December 2012 Letters to the Editor

November 29, 2012


During my senior year, Rev. Vincent Beatty, S.J., then president of Loyola, would invite a few of us to have lunch with him. We would discuss campus issues primarily.

On occasion the conversation would drift to other topics. He once said that it was his desire
to build a Jesuit high school in Highlandtown (in Baltimore City). This was prompted by the large Catholic population in that area (of which I was one).

A side comment was, “Think of the football team we would have!”

I submit that Cristo Rey is Fr. Beatty’s dream wish fulfilled.

I very much enjoy the Loyola magazine. As an aside, it was nice to see a picture of my next-door neighbor, J.P. Dalton, in the current issue.

Go Hounds!

Mickey Pelczar, ’60
Queenstown, Md.


I can’t tell you how gratifying it is to read about the ways in which the Cristo Rey Jesuit High School-Loyola University Maryland partnership has led to greater successes for students at both of our schools.

We have been grateful for the many ways Loyola has supported our growth as a school community ever since we held our first Admissions Open House in McGuire Hall in 2006—before there even was a Cristo Rey! Now, to see two of our alumni, James Lambert and Ruben Torres, highlighted in your magazine six years later is just an amazing and wonderful thing.

Thank you for all you have done for our school and our students. We are very proud of all they have accomplished and will always appreciate the role you have played, and continue to play, in their progress.

Tom Malone
Cristo Rey Jesuit High School
Baltimore, Md.


I thoroughly enjoyed the article (“Jesuit Education’s Reflection into the Future”) by Timothy Law Snyder, Ph.D., vice president for academic affairs. Thank you, Dr. Snyder, for taking the time to write such a thoughtful, thought-provoking, and interesting piece. I find I absolutely believe in the “unbelievable” as our world is constantly changing and the unfathomable becomes real/possible all the time. It just stands to reason that as our needs change so do our abilities.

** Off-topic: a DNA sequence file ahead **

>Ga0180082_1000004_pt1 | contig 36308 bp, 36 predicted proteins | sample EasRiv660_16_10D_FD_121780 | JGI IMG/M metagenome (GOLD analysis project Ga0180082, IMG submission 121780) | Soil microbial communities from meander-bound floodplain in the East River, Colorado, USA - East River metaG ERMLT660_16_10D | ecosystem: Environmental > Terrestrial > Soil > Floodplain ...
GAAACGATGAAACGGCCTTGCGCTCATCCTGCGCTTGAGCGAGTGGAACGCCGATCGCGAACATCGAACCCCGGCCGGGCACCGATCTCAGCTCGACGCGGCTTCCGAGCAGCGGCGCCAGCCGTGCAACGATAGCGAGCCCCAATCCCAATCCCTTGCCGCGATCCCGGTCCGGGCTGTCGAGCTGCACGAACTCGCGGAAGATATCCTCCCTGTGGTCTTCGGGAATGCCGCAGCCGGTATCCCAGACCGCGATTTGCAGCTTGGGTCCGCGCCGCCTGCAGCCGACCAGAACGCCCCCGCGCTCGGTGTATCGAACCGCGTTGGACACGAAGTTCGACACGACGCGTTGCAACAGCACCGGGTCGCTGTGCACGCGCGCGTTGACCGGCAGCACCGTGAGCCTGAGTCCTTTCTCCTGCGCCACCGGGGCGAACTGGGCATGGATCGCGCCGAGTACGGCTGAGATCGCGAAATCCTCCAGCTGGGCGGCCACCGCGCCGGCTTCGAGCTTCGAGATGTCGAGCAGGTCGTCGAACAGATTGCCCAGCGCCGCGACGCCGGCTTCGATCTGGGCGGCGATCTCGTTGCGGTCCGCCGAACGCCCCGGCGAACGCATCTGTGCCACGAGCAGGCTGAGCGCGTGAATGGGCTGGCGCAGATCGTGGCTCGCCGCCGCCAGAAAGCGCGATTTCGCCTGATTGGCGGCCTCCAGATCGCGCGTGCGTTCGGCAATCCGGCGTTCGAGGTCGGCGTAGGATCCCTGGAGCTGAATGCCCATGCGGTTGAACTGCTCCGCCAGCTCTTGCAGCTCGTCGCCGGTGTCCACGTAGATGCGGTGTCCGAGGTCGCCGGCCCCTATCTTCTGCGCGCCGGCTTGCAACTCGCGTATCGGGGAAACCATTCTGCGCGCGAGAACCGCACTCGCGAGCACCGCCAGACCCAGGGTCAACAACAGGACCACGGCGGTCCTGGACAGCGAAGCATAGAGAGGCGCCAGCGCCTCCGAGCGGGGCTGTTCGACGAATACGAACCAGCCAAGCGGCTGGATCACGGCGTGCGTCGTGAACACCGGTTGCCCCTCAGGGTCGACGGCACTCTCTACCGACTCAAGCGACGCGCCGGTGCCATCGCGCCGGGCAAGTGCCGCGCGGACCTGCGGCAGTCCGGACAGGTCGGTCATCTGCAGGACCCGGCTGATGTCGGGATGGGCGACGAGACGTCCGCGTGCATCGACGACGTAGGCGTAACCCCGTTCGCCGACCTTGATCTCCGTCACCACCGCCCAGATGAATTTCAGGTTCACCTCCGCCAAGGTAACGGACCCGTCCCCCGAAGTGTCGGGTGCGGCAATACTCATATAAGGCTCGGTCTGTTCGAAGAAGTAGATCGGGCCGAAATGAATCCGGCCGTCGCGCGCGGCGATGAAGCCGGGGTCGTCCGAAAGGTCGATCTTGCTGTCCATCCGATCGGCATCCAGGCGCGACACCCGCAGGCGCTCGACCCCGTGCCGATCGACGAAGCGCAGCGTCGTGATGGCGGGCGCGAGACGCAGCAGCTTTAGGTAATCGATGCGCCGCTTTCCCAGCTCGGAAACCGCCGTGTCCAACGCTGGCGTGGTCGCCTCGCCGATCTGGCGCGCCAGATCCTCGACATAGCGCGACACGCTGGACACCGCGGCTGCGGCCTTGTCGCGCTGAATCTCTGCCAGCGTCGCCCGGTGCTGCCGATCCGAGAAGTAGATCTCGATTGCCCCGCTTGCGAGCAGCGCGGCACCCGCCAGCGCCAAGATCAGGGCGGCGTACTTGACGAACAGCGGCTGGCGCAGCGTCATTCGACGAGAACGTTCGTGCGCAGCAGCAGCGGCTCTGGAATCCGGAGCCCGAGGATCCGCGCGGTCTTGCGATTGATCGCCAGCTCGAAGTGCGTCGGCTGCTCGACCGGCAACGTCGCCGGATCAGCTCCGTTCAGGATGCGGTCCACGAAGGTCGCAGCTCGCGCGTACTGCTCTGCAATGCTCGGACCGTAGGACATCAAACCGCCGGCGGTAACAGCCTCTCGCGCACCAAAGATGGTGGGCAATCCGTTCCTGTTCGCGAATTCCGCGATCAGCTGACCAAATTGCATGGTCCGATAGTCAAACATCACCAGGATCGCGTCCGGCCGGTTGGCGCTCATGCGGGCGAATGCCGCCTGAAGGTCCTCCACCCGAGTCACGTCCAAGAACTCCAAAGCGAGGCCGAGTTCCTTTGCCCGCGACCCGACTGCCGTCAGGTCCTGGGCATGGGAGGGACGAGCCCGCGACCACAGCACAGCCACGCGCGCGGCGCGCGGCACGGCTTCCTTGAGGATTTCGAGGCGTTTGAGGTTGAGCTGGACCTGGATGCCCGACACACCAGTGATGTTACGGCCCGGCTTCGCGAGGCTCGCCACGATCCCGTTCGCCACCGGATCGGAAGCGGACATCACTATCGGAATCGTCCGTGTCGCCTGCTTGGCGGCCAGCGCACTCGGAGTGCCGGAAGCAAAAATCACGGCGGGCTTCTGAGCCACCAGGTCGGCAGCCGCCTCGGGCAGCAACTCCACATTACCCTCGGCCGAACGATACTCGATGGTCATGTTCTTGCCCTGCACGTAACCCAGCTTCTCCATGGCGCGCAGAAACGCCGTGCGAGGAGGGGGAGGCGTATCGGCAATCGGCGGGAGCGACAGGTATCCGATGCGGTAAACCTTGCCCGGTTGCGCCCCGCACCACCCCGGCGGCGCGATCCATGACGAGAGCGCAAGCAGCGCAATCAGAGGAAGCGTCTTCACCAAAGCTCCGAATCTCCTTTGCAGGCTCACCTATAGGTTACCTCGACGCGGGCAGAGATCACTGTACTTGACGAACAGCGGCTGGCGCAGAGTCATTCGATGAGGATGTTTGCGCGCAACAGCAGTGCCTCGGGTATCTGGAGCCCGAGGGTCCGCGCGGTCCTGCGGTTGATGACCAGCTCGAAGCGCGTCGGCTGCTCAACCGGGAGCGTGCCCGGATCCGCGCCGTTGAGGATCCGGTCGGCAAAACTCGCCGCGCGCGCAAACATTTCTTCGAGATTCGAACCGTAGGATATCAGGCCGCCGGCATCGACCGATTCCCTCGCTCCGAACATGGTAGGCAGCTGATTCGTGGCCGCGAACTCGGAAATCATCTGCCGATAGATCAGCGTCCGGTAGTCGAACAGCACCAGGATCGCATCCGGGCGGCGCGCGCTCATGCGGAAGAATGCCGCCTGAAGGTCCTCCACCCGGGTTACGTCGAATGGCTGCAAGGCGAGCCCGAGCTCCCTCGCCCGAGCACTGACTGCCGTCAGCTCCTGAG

My daughter is a freshman this year at Loyola and it brings me great comfort knowing that this article represents the type of thinking that is going into her education. Though I was brought up as a Catholic, I did not continue that tradition with my own child. Although I did bring her up with basic Christian values, and shared with her my belief in a being greater than myself, she knows that I am not too fond of organized religion.

That being said, I do “imagine what various futures will demand from us and consider how Jesuit education might meet them.” I feel in my core that my daughter’s choice to attend Loyola was the right one. I do pray that she takes full advantage of what this Jesuit education has to offer. I believe in doing so she will be properly prepared to go forward into this crazy world of ours as a well-rounded human being with an open mind…apparently more open than we could have ever imagined!

Jackie Kolb
White Plains, N.Y.


I enjoyed the articles in the August 2012 issue. I have two favorite food memories from Loyola:
First, I was a swimmer in high school and was looking for a place to swim for a college. I knew about Loyola—my late Dad taught there; my family had many Jesuit friends. But I was not sold on going there. I had visited several colleges/universities in the area. I’d meet the coach or assistant and then be dropped off in a dorm or at the pool with swimmers already attending the respective institution. I don’t recall ever getting a meal.

Then Coach Bill Klarner called me and took me around the campus. He took me for lunch at the cafeteria and ordered a steak for me! It was wonderful and it made me decide, “This is the place for me!” No regrets! (I am still in touch with Bill and my fantastic teammates.)

I usually brown-bagged but sometimes I would eat lunch in the cafeteria; or I would eat there if I had to stay on campus late for swimming or working on a paper in the library. My favorite thing to eat was the meatball sub. I think the chef was “Joe.” He would hollow out the bun, put in two big meatballs and sauce, then plug the open end with a piece of the bread removed in the hollowing process.

I have never since had a meatball sub made that way. What a meal!

Ken Freimuth, ’63
Ogden, Utah

In the August issue of Loyola magazine, we invited readers to submit their favorite Loyola food memories for a chance to win a cookbook autographed by Bobby Flay. Congratulations to Ken Freimuth for winning the cookbook!

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